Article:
Here’s an excerpt from the cover story:

“For more than 20 years, Jean André Victor worked as an agronomist in Haiti, trying to solve the riddle of how to fix the centuries of environmental degradation and poverty that has kept Haiti from developing a self sustaining economy and food supply.  But, ‘the main problem is that you can’t solve the degradation of Haiti with projects,’ says Victor.

This spring, at the age of 68, Victor came to Eugene to discuss law and policy with scientists and other attorneys, write the first textbook on environmental law in Haiti and learn English at the University of Oregon’s American English Institute.  He came through the help of the Environmental Law Alliance Worldwide….

He will return to Haiti this summer – a country that was struggling even before the devastating January earthquake that killed thousands of Haitians, including Victor’s mother – and try to change his country from within.”  Read the whole story here.

We are inspired by all that Jean André has endured and all he does!  And we are delighted that everybody else now knows what a happenin’ person Cassie is!

It was my first day at ELAW. I rode my bike from home, passed a dog park, crossed the river and followed a clean and quiet bicycle path.  A lovely house surrounded with green bamboo appeared to me twenty minutes later – I’m at the ELAW office!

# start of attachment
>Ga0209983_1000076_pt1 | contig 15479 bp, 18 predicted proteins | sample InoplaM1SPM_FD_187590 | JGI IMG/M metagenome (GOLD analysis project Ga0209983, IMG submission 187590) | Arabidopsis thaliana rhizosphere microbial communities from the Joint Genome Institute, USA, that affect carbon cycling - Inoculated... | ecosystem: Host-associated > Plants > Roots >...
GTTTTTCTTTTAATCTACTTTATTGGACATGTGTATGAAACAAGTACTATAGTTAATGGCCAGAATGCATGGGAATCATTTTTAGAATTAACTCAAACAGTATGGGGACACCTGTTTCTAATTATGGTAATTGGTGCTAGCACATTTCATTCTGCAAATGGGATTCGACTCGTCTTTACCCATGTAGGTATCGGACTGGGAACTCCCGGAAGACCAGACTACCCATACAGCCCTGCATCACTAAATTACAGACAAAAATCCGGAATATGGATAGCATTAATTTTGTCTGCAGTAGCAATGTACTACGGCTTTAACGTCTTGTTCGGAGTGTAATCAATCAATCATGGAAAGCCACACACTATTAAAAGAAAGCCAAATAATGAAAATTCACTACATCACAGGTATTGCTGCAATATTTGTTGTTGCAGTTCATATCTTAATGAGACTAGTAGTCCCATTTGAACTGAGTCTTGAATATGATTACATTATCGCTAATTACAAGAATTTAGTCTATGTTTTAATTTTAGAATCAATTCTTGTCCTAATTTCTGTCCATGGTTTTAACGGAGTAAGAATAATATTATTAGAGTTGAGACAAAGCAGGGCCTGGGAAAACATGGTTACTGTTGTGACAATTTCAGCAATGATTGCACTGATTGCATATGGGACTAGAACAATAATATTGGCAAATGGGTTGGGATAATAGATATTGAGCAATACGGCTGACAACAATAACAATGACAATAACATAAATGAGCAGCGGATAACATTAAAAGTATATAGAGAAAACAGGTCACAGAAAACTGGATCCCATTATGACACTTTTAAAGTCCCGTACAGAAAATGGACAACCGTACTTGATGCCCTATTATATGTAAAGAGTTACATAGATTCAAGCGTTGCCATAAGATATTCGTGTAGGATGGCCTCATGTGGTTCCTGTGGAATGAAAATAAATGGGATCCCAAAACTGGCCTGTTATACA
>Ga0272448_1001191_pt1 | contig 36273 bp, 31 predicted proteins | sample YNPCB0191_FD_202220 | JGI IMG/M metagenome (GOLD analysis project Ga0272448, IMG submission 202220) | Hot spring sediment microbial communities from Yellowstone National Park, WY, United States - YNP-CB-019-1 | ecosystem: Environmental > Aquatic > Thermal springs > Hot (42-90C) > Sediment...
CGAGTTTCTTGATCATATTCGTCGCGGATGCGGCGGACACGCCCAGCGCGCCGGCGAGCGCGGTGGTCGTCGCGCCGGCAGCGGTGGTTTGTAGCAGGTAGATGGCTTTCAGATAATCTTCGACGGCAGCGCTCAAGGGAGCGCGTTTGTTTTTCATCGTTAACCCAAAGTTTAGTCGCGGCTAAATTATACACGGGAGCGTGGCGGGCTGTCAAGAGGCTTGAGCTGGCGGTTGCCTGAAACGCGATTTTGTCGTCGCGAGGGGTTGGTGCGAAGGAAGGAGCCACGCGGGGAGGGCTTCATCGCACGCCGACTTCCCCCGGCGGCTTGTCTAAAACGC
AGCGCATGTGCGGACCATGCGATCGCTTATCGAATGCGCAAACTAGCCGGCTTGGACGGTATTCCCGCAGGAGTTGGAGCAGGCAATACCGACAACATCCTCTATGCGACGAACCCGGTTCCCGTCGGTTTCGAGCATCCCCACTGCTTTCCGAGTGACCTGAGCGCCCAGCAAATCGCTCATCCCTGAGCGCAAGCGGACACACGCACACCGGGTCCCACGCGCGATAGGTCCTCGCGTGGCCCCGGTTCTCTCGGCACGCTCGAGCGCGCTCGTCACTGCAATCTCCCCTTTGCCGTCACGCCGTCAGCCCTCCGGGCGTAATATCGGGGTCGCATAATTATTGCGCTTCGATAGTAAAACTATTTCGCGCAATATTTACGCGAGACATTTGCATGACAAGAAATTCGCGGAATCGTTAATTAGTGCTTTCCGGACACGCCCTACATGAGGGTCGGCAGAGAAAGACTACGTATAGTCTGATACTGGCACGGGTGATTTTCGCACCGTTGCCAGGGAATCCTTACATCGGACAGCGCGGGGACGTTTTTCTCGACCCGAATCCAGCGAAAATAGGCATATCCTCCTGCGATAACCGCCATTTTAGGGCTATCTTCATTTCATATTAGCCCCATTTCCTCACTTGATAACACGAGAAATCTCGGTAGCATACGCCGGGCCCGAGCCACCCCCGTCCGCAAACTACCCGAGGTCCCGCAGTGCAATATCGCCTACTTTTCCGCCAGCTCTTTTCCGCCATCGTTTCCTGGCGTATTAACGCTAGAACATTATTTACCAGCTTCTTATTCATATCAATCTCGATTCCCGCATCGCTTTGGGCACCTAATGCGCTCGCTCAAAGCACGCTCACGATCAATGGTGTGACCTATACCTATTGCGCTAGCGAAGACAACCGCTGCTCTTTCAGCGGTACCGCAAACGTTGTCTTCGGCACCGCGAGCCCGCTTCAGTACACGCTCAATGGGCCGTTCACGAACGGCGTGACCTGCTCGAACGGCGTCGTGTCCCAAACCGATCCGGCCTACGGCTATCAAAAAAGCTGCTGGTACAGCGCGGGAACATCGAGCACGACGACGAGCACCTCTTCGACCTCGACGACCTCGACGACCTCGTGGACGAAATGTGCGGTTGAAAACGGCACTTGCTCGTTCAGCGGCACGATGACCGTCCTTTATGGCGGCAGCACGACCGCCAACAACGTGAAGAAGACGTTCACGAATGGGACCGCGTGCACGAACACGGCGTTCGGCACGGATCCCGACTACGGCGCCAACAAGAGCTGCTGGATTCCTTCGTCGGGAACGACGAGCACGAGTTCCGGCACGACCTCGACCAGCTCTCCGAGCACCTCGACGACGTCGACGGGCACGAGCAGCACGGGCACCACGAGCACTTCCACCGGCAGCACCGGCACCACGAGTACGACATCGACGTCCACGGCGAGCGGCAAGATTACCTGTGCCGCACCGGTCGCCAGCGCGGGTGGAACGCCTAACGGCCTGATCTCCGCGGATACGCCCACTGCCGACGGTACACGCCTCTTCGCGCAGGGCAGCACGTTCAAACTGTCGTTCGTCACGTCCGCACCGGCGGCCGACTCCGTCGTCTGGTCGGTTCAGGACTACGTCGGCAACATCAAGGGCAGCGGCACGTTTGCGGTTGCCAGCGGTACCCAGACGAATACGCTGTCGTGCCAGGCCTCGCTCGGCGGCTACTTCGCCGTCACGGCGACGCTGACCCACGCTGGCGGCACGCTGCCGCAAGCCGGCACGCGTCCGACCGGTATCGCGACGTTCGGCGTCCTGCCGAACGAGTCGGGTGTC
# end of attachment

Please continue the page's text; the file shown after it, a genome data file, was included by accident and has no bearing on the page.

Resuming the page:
My name is Chu Chen, but I go by Cassie. I will do an internship with ELAW for one year.  I have lived in Eugene since 2007.  I grew up in the city of Rui’An (one urban area of Wenzhou), Zhejiang province of China.  My family still lives there.

People have asked me why I chose ELAW. Well, there are several factors attracting me, including its commitment to environmental justice, its international background and its location in Eugene.  Also I knew ELAW people when I was a student in University of Oregon.  Meche Lu, a friend of mine, works here as an environmental research scientist.  And I took a class of Environmental Justice taught by Vannia Glasinovic, a previous Program Assistant at ELAW.  I heard about what ELAW has been doing, and I learned knowledge and theories that support their activities.

I just finished my master degree in environmental studies at University of Oregon.  In the past two years, my study and life in Eugene made me a positive supporter of environmental protection. I have become interested in this environmental nonprofit that I knew little about before, and I am feeling inspired to dedicate myself to it!

ELAW is the best option for me to do the internship. I hope I can make my contribution to the organization while I am learning from all the ELAW people.

by Chu “Cassie” Chen